Portrait of Dr Ben Marsh

Dr Ben Marsh

Senior Lecturer


Dr Ben Marsh grew up in Oxfordshire, completed his undergraduate and postgraduate degrees at the University of Cambridge (Downing College), and subsequently taught at Brunel University (2001-2), the University of Oxford, where he was a Lecturer in Colonial & Revolutionary American History (2002-4), and the University of Stirling in Scotland (2004-14). He joined the School of History at Kent in September 2014. 

Between 2016-2018, Ben was the Director of Public Engagement for the Faculty of Humanities, a role intended to foster connections and collaborations between academics, their research, and wider audiences and communities beyond academia. He has featured on BBC Radio (latterly Witness, on Salem witchcraft and The History Hour, on the Donner Party), given talks and workshops to schools and history societies, and is working towards projects with museums and schools on the Age of Revolutions and the People's History of Kent. 

Within the University, Ben is an affiliate of the Centre for American Studies and the Centre for Heritage; he is also involved in work with colleagues in the Centre for the History of Colonialisms, Animal Studies, and the Centre for Medieval and Early Modern Studies. 

Research interests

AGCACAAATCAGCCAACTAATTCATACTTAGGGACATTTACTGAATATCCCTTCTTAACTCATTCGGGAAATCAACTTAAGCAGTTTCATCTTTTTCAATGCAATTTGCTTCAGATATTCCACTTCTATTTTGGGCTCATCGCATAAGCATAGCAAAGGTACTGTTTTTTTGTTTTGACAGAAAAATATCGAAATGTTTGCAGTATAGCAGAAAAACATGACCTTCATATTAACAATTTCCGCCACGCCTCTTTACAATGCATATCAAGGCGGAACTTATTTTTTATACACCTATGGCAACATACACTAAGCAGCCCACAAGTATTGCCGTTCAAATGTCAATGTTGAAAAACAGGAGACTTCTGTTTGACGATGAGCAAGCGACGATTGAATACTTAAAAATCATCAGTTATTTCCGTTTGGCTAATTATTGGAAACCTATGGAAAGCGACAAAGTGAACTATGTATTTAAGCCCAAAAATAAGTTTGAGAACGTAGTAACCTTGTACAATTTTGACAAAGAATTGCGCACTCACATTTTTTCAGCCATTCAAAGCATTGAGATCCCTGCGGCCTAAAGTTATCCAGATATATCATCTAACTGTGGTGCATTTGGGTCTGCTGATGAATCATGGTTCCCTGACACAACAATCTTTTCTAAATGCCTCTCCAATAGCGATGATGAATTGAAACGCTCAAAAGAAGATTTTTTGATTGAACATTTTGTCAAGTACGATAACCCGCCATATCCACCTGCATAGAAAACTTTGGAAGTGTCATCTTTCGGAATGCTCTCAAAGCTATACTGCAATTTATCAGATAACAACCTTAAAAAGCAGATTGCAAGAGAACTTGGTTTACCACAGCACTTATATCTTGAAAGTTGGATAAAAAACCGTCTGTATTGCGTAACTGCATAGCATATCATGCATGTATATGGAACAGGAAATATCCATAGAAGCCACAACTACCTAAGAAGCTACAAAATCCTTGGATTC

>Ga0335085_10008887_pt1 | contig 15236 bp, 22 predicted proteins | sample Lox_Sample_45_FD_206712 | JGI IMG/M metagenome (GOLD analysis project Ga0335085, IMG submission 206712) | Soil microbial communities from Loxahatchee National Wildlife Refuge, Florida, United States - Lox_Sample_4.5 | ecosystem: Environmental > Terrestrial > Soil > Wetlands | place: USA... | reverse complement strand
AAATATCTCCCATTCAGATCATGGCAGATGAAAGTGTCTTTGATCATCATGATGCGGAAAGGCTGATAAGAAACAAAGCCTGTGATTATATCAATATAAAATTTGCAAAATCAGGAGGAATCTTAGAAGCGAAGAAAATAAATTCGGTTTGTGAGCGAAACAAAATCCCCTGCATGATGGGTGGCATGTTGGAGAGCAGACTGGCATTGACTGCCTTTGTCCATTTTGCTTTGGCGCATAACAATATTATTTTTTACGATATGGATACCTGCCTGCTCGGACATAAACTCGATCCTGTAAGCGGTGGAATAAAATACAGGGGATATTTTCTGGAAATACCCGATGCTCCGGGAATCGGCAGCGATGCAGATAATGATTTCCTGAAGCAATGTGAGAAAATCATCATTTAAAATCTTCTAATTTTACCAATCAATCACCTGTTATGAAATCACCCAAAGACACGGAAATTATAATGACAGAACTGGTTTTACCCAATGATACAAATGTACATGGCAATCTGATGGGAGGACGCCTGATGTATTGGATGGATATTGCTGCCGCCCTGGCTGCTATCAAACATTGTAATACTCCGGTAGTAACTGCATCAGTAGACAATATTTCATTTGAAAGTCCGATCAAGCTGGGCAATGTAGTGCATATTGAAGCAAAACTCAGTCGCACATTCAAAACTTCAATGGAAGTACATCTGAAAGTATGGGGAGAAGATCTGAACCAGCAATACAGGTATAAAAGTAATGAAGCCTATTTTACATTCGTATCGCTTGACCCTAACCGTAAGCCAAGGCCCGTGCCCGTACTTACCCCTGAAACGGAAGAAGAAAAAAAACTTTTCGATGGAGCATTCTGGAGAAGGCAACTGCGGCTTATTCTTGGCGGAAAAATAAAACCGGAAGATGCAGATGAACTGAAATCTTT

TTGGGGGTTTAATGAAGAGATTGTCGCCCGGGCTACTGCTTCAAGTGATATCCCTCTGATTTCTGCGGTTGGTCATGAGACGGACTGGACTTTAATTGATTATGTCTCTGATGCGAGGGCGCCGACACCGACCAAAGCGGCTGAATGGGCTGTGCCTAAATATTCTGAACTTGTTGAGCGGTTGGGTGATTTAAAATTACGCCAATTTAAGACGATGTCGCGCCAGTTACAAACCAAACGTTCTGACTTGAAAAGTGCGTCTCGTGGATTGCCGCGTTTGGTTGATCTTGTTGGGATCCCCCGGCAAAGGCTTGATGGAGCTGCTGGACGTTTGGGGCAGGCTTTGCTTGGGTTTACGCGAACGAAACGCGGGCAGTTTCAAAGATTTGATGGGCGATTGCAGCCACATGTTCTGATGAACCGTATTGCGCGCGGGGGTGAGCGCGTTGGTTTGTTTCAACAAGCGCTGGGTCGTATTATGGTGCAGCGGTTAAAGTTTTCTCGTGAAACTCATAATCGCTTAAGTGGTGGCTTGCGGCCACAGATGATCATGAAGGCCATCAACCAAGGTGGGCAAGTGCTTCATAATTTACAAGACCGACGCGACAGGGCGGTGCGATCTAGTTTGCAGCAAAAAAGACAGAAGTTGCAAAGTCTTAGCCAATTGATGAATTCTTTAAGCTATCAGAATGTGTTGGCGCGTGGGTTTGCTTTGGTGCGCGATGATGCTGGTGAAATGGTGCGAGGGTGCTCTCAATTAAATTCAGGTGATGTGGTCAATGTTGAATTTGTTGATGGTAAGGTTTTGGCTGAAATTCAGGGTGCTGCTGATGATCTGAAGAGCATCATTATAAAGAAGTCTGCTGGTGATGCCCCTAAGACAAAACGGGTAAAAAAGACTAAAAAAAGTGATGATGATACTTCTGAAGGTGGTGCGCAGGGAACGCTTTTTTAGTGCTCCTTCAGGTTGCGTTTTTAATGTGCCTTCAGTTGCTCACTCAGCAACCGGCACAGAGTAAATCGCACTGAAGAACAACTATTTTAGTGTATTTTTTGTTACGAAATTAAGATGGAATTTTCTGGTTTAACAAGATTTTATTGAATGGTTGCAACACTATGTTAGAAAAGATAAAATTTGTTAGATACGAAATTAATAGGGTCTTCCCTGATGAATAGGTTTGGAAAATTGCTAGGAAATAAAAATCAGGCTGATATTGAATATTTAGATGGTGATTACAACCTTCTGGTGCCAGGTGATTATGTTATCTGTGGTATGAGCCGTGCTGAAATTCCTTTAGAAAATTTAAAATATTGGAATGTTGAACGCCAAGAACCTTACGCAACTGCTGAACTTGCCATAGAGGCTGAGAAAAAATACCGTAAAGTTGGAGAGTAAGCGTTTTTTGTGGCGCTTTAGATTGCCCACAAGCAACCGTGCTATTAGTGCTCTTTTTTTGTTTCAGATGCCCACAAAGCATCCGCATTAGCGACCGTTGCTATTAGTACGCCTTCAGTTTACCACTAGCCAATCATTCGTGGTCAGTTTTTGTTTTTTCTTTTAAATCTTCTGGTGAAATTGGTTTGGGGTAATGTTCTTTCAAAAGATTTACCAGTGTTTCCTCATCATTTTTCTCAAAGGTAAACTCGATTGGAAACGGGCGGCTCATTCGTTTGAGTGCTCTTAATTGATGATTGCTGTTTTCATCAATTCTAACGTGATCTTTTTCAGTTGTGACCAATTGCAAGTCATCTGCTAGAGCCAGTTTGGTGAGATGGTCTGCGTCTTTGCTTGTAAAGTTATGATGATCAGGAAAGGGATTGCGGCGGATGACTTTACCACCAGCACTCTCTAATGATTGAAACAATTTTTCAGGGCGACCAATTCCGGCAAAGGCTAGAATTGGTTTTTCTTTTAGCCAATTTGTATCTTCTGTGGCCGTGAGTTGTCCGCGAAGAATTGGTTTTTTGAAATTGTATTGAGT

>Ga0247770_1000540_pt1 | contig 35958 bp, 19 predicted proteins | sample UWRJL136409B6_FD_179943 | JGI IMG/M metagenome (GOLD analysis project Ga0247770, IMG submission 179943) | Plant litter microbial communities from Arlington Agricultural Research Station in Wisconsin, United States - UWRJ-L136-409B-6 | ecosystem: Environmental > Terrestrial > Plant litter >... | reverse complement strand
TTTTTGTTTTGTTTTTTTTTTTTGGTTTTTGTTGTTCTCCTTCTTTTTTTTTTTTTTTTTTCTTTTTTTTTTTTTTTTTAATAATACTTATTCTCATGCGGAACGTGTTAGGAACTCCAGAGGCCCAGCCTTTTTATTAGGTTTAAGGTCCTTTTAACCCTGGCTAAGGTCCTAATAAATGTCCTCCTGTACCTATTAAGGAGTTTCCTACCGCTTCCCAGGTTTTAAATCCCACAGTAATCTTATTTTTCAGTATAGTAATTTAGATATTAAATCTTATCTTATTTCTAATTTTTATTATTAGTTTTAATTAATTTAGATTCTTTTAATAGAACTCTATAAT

Ben's main research interests are in the social and economic history of the Atlantic world c.1500-1820 and the settlement of early America, including gender and race history, the US South and slave societies, demography, the American Revolution, and, latterly, textile history. 

His first book, Georgia's Frontier Women, explained how women's lives and experiences were central to the history and evolution of the colony of Georgia between the 1730s and 1790s. 

He is currently nearing completion of a longstanding research project on attempts to cultivate silk in the Atlantic world, which explores the intersections between political economy, utopianism, textile and commodity history, migration, and colonialism – entitled Silk and the Atlantic World, c.1500-1840. Supported by an AHRC Research Fellowship in 2013 as well as smaller grants from the Pasold Textile Research Fund, the Carnegie Trust, the Library Company of Philadelphia, and the Royal Society of Edinburgh, the project addresses why, how, and with what success different regions of the Americas took on the challenge of sericulture. Aspects of the research were recently recognised with the award of the Natalie Rothstein Prize by the Textile Society (2014), and Ben was featured as a consultant and guest on the 2013 BBC Radio 4 series Silk, presented by Steph McGovern. Ben's work on the topic featured in the international Enlightened Princesses exhibition at the Yale Center for British Art and Kensington Palace in 2017.